Coalition honors legislators for HOPE Act
EASTON — Organizations representing the Behavioral Health Coalition of the Mid-Shore hosted a Behavioral Health Legislative Forum on Tuesday, Nov. 14, at the Talbot County Community Center in Easton. During the evening, the coalition presented local representatives with proclamations honoring them for their support of the HOPE Act.
“The coalition wanted to take this opportunity to publicly thank them for their full support last legislative session of the HOPE Act,” said Jackie Davis, executive director of the Mental Health Association of the Eastern Shore. “This landmark legislation indexes reimbursements rates for behavioral health providers to medical inflation, a long overdue change for our systems of care.”
State representatives honored at the event included Sen. Addie Eckardt, Del. Johnny Mautz, Del. Christopher Adams, Del. Jay Jacobs, Del. Steve Arentz and Del. Jeff Ghrist.
The Heroin and Opioid Prevention Effort and Treatment Act of 2017 was signed into law on May 25.
According to the Mental Health Association of Maryland, the HOPE Act is a comprehensive behavioral health measure aimed at expanding treatment options for those with mental health and substance use disorders, and allocating more resources to reducing opioid dependency in Maryland.
The law requires specified increases in funding for community behavioral health services known as the Keep the Door Open Act, in which payments to providers increased by 3.5 percent in each of the next two fiscal years and by 3 percent the following year.
It also requires that the Behavioral Health Administration and Medicaid, in consultation with stakeholders, conduct a rate-setting study for community behavioral health ser vices and implement a payment system based on the findings, and the establishment of behavioral health crisis treatment centers to be consistent with forthcoming recommendations from the Mar yland Behavioral Health Advisory Council, and requires at least one crisis center be established by June 1, 2018.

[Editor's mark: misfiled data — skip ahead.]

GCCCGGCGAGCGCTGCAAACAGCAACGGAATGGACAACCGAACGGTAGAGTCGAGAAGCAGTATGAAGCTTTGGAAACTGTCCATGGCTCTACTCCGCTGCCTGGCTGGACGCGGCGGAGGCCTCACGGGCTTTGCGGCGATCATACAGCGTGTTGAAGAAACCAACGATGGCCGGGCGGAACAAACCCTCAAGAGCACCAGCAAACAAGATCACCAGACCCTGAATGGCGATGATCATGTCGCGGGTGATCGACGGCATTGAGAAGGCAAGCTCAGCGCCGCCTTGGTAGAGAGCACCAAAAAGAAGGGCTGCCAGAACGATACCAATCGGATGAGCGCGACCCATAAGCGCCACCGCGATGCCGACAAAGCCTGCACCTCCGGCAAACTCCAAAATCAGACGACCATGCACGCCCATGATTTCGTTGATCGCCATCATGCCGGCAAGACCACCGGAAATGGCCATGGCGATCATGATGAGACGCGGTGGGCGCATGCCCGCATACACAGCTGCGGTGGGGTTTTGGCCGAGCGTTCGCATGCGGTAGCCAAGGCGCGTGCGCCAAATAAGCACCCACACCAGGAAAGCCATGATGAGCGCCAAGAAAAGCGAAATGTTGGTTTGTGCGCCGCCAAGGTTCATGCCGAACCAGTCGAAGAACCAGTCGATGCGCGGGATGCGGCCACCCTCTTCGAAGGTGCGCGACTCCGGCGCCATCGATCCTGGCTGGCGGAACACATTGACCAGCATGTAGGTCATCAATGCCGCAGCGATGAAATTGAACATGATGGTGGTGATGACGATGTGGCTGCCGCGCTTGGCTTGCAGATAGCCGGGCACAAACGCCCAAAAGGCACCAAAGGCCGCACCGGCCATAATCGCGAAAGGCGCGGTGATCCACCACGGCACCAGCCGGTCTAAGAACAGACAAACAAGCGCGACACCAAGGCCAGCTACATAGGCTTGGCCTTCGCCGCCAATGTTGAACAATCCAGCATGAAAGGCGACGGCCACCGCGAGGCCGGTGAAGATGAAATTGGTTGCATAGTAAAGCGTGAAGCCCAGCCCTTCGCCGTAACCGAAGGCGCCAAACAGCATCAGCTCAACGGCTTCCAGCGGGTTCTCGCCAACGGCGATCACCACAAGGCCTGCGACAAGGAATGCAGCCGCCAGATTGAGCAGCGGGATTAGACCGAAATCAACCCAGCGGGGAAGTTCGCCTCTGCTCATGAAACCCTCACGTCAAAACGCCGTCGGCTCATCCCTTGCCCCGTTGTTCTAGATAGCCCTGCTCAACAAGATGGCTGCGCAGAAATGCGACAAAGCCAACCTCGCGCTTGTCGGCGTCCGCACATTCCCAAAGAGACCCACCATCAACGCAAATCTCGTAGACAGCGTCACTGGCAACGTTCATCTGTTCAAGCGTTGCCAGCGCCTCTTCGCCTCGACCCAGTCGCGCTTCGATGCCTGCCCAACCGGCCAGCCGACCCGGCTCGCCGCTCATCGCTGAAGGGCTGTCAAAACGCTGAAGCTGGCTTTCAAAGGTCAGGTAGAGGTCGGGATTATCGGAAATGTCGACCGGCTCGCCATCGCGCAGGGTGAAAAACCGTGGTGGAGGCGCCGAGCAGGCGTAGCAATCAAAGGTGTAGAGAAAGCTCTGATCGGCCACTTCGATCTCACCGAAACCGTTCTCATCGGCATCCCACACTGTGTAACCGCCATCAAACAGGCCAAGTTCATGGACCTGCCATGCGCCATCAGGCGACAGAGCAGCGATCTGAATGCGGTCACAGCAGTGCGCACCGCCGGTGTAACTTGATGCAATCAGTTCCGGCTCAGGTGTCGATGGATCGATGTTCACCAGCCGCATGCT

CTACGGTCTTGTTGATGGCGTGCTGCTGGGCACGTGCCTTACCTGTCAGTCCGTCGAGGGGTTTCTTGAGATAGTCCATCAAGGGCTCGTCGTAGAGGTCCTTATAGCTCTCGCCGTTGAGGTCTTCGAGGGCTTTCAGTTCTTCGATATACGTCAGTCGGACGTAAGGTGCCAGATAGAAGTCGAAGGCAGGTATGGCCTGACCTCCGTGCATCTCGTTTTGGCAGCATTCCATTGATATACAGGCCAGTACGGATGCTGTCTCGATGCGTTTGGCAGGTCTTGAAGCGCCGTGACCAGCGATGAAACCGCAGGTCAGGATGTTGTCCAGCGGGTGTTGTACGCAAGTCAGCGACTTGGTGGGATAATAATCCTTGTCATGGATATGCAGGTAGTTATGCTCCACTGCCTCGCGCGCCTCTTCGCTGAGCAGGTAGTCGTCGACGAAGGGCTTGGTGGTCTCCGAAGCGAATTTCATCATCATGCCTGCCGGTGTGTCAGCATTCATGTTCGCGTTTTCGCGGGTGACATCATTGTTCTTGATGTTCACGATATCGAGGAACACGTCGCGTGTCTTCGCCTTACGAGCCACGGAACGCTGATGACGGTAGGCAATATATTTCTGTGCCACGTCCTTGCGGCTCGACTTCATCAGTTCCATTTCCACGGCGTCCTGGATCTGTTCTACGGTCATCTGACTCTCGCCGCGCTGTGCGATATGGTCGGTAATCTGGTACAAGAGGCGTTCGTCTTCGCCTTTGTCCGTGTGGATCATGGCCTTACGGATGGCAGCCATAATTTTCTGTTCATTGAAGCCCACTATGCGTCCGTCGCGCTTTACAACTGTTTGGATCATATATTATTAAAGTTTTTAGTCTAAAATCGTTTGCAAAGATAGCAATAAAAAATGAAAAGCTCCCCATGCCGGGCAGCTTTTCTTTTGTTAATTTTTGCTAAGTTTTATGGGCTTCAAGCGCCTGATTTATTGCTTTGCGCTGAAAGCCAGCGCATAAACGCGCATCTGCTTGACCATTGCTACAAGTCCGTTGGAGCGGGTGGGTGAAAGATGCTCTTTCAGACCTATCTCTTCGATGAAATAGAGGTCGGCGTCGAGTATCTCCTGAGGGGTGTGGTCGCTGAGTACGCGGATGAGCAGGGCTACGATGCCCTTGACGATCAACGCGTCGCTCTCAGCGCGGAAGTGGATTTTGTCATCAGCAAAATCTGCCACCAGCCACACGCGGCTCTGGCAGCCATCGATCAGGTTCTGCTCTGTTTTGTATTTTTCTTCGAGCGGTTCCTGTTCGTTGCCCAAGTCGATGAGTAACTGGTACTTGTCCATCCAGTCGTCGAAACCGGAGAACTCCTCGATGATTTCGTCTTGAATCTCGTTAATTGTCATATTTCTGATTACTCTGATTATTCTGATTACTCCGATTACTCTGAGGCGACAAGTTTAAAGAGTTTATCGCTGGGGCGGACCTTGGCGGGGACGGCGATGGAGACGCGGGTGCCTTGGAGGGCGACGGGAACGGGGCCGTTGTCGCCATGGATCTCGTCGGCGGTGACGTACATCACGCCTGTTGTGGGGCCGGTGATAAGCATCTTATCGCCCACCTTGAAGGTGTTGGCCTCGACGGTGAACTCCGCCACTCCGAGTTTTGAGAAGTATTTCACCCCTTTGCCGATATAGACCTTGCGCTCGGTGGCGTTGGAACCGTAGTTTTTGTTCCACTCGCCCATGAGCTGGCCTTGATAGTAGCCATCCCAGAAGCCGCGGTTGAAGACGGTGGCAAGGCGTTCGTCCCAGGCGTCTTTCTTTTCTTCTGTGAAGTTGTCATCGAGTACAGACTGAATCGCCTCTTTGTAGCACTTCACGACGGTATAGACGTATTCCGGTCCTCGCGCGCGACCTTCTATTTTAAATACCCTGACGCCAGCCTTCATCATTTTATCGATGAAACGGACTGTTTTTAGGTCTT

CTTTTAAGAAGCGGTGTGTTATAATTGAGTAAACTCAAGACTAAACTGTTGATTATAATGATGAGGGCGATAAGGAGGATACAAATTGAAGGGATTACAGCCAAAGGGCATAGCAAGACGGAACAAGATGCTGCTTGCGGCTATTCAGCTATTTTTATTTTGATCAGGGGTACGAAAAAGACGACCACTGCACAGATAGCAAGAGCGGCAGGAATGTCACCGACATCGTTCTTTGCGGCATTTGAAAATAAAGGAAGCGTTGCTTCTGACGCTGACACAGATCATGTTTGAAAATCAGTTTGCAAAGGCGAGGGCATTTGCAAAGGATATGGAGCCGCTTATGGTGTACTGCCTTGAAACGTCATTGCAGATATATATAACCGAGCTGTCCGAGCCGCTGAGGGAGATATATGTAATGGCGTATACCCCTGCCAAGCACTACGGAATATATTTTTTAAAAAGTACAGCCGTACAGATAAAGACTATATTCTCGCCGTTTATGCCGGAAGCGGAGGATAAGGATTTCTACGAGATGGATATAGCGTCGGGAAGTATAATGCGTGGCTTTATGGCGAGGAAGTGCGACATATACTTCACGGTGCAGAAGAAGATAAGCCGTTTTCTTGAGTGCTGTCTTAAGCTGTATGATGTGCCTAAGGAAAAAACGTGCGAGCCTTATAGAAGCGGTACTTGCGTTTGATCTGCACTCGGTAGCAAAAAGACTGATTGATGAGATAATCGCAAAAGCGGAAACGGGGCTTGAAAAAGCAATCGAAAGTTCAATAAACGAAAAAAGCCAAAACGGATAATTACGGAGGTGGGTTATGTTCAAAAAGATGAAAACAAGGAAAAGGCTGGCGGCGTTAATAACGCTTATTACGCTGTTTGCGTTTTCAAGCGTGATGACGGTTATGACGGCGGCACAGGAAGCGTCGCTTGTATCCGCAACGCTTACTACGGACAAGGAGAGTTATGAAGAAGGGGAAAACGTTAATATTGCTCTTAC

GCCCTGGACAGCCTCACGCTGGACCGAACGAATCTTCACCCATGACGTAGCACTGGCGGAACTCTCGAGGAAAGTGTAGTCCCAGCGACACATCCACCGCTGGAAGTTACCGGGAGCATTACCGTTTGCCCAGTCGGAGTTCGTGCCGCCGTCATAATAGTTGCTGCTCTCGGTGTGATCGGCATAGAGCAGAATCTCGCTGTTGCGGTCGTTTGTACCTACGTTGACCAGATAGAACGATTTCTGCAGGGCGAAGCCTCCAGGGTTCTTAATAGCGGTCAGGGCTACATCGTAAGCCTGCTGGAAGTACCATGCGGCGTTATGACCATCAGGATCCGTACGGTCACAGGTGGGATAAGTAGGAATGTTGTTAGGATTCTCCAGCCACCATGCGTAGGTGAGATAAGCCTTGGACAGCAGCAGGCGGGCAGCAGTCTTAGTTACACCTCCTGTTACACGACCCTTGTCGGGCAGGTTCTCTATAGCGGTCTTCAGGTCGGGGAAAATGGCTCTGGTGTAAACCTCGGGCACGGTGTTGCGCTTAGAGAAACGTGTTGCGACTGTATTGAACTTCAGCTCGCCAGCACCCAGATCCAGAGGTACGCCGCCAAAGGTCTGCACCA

The law makes expansion and promotion of the statewide 24/7 crisis hotline a statutory requirement, and requires hotline staff to be trained to screen callers for mental health and substance use disorder needs, conduct risk assessment for overdoses and suicides, and connect callers to appropriate behavioral health resources and supports.
The law repeals a requirement that an individual be trained in overdose identification before receiving the overdose-reversal medication naloxone from a pharmacist and requires hospitals to have protocols for discharging patients treated for a drug overdose or identified as having a substance use disorder.
Those required protocols include coordination with peer recover y counselors, connection to a community-based treatment and/ or a prescription.
The HOPE ACT also requires development of a plan to address the increasing need of substance use disorder treatment within jails and prisons throughout the state.
Upon presenting the proclamation, Davis said, “We thought tonight we would present you all with a proclamation in recognition of your support. You all so kindly show up at our events and read proclamations, we decided we would do one for you.”
Participating organizations in attendance for the forum were the Mental Health Association of the Eastern Shore, Maryland Coalition of Families, Chesapeake Voyagers Inc., Mid-Shore Behavioral Health Inc., Channel Marker Inc., Crossroads Community Inc., Corsica River Mental Health Services Inc., For All Seasons Inc., Affiliated Sante Group’s Eastern Shore Crisis Response, Eastern Shore Psychological Services and Talbot County Health Department.
During the Behavioral Health Legislative Forum on Tuesday, Nov. 14, the Behavioral Health Coalition of the MidShore presented local representatives with proclamations honoring them for their support of the HOPE Act. From left are Dels. Jay Jacobs, Steve Arentz, Chris Adams, Jeff Ghrist and Sen. Addie Eckardt.